If you're fond of dabbling with recording music, and decide to produce library tracks as a business venture, you might find that it's very easy to produce music to a level that you personally enjoy, but then inconsistently take it far enough to be a quality commercial product. I share here some recommendations for increasing the commercial viability of your recorded music.
When "scoring to picture", that is, arranging custom music for a specific production, you can always ensure that your majestic melodies support the on-screen dialogue and action, rather than conflict with it. When arranging library music, you have no idea how someone will want to use your track. Strong melodic content can often interfere with dialogue and narration, so it is probably better to minimize the melodic component.
Short melodic motifs are likely fine, and if you really want to include a substantial melody or intricate jazz soloing, you could consider preparing an alternate arrangement of your track, while leaving the main arrangement light on melody.
Even though you're not scoring music for a specific production, you might still benefit from scoring to something. Maybe find an inspiring photograph on Flickr, or write music to a passage in a book, or even to a real-life experience. Preparing your library track as music that would be good for some purpose may help both your compositional creativity, and also give you a better idea of how to describe and market the track.
Since you don't know how a potential user will want to deploy your music, it's probably a good idea to prepare several options of the same basic composition. For example:
This can be one area where the joy of creating music can start feeling more like real work. But having such variations to offer to your users can make your track more appealing. You are better serving your customer, and in return, potential customers are more likely to turn into actual customers.
Probably another piece of "real work", but no matter how great your music is, customers are unlikely to find it in a library if it doesn't turn up in their searches, and searches are predominantly text-based. You should prepare a good paragraph or two of description of the piece (which may include descriptive text of how the track could be used), and also a robust list of keywords.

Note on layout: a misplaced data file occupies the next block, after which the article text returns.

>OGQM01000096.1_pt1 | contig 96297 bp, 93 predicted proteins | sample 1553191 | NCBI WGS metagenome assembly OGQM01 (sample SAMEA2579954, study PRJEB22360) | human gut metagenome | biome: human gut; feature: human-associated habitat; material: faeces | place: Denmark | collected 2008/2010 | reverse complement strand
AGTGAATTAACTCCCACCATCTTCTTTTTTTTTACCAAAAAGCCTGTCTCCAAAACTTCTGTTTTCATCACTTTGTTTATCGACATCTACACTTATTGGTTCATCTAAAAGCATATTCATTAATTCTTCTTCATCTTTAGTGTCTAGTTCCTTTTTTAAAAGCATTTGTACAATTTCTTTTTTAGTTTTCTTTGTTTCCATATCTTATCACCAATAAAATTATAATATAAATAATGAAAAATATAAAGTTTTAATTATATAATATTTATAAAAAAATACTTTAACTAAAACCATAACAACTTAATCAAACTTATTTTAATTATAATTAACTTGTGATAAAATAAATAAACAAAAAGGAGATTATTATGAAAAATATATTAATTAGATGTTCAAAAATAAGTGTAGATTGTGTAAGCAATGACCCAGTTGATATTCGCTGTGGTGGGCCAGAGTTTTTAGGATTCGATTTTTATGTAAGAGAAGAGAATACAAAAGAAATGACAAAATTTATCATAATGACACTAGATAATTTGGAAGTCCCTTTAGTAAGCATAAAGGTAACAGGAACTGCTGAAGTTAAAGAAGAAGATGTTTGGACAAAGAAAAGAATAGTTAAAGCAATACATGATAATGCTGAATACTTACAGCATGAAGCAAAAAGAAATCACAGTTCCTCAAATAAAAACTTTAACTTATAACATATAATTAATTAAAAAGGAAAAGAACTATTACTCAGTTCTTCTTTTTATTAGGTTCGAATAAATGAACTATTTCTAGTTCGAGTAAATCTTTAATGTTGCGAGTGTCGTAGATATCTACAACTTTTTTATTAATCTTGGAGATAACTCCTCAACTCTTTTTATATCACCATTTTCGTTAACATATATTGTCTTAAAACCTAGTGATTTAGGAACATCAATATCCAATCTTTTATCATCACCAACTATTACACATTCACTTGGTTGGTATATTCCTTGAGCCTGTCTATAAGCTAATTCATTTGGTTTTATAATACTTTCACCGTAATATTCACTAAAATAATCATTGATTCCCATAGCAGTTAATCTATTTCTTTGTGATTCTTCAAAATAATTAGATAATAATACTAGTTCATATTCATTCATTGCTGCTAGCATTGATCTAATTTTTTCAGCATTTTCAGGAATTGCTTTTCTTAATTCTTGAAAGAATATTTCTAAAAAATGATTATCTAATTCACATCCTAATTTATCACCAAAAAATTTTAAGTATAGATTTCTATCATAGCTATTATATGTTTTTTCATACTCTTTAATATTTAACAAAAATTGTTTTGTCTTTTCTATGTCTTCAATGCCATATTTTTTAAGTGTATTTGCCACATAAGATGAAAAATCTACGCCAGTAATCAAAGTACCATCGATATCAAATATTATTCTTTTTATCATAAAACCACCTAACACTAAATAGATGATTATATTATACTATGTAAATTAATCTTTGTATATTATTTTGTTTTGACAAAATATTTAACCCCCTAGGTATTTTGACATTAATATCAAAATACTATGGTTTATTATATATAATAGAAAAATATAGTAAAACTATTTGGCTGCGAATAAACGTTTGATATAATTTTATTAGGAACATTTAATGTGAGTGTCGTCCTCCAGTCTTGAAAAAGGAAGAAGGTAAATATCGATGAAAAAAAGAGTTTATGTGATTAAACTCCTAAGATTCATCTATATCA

It can be easy to prepare this text as an afterthought, and a brief afterthought is really all that music libraries require, but the better you can do at this task, the more likely your work will be discovered by someone who really wants what you made.
Any style of music could be great art, and appreciated by listeners, but music used in commercial applications tends to flow in particular styles. There's a lot more demand for a happy pop-rock track than there is for a polka. There's a lot more demand for a driving cinematic trailer than for a string quartet. Although there is some demand for both polkas and string quartets, your time would probably be better spent focusing on more popular genres.
On the other hand, everyone else realizes this too, and thus the competition amongst driving cinematic trailer music can be intense. You can work at standing out in this category, which can be a very prosperous area to hang out. Or you could also consider, well, if driving cinematic trailer music popularity is at 10, and polka popularity is at 1... what is at 7? Or at 5? Maybe you can settle in to a genre niche that has enough demand to get sales and placements, but not so much demand that it's a struggle to even get library submissions approved.
Along the lines of working hard at standing out, it can be worthwhile to spend some time (and money) keeping current with your music production tools. Many library music composers make heavy (or even exclusive) use of sampled virtual instruments, and there are new sampled virtual instruments coming out for sale frequently
You don't have to replace your entire virtual instrument toolset every year, but if you're still using the same samples from ten years ago, it might be worth considering if there is anything new and better out there which would help you make better-sounding music.
But it can also be easy to fall into the trap of constantly buying everything. You don't need everything! It might be worthwhile to have, say, a good orchestral library recorded in a big space, and another recorded in a medium space, and another recorded dry. But do you really need five dry orchestral libraries? Maybe not.
So stay up to date with your tools, within financial reason, but avoid getting into excess buying too much that you don't really need.
Trying to improve the commercial viability of your library tracks can be harder than just recording a piece of music and throwing it out there for sale. This article is meant to suggest some ideas of more and more focused work for commercial purposes, but perhaps even more important is to keep in the flow of producing something. I have produced and sold library tracks that violated most or even all of these suggestions. Implementing these suggestions may result in more sales, but not producing anything at all will definitely result in no sales.
Copyright © 2020 Trevis J. Rothwell